States will need to find a way to live with less water, but how those cuts will be distributed and how deep they’ll go will be the next area of contention. As the stage is being set for this showdown, we talked to Colorado River expert John Fleck, director of the water resources program at the University of New Mexico and author of the book Water is for Fighting Over: and Other Myths about Water in the West.
How significant was the agreement reached with Drought Contingency Plan?
The actual accomplishment of the plan, which is an agreement among water users to voluntarily reduce their use in the lower basin, is amazing — especially Arizona agreeing to some really deep cuts. One could wish perhaps that California had agreed to give up more, but California had no legal obligation to cut its water and is now in [the agreement].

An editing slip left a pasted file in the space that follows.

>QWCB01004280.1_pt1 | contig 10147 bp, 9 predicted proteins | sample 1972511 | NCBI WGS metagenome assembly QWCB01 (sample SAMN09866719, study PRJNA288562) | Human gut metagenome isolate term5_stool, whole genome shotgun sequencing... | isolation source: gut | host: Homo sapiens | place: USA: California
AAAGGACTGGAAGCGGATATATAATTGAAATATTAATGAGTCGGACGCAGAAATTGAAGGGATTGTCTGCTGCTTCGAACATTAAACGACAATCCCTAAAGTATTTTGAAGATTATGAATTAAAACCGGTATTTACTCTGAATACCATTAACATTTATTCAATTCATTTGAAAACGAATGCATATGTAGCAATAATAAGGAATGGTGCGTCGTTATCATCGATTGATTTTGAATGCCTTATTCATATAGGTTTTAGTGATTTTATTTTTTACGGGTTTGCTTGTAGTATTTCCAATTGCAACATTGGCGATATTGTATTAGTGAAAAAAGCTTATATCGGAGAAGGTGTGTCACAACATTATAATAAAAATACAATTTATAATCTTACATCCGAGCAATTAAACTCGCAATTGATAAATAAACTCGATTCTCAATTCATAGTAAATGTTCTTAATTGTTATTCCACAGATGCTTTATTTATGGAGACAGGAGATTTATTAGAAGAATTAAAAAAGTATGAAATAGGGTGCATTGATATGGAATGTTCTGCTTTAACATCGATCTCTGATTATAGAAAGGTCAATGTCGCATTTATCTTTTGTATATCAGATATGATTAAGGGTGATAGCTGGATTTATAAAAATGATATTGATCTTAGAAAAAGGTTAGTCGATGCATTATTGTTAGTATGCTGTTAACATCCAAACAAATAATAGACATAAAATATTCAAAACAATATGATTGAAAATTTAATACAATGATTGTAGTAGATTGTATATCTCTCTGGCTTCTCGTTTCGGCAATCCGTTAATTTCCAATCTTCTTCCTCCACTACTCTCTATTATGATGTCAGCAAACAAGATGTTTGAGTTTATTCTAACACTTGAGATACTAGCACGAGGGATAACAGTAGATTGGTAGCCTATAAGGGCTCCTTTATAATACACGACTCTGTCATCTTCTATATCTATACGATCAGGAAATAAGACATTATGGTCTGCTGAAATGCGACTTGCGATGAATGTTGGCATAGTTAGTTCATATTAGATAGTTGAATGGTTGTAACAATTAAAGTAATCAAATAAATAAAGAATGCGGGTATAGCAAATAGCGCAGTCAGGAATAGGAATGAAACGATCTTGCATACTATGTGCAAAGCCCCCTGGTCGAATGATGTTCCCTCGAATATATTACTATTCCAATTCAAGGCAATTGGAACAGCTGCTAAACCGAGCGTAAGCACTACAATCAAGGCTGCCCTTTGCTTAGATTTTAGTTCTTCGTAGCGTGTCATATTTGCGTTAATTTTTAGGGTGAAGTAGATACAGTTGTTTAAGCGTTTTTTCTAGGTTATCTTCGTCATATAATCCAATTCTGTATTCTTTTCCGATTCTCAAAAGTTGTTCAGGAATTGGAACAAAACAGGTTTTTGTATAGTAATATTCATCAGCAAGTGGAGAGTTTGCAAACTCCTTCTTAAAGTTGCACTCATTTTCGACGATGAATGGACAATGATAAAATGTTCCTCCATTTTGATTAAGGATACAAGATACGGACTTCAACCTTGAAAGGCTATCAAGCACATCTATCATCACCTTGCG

If the upper basin meets its delivery obligations under the compact to deliver seven and a half million acre-feet a year [approximately 2.44 trillion gallons] plus half its share of the Mexican treaty obligation, then we stabilize Lake Mead. It will drop to some uncomfortably low levels, but then it will stabilize.
That also comes with some big caveats. It presumes the upper basin meets its obligations and we aren’t on the pessimistic side of the hydrology that researchers like Brad Udall and Jonathan Overpeck have modeled.
The problem isn’t solved, but we’ve just taken a really big step toward solving it.
What do you think was learned from this round of negotiations?
We learned how hard it was and how long it took. Back in 2015, when I was finishing up my last book, this seemed like the simple, obvious thing that they had to do. Why did it take so long? Why was it so hard? And the answers to that are really complicated. But that’s part of the learning that went on.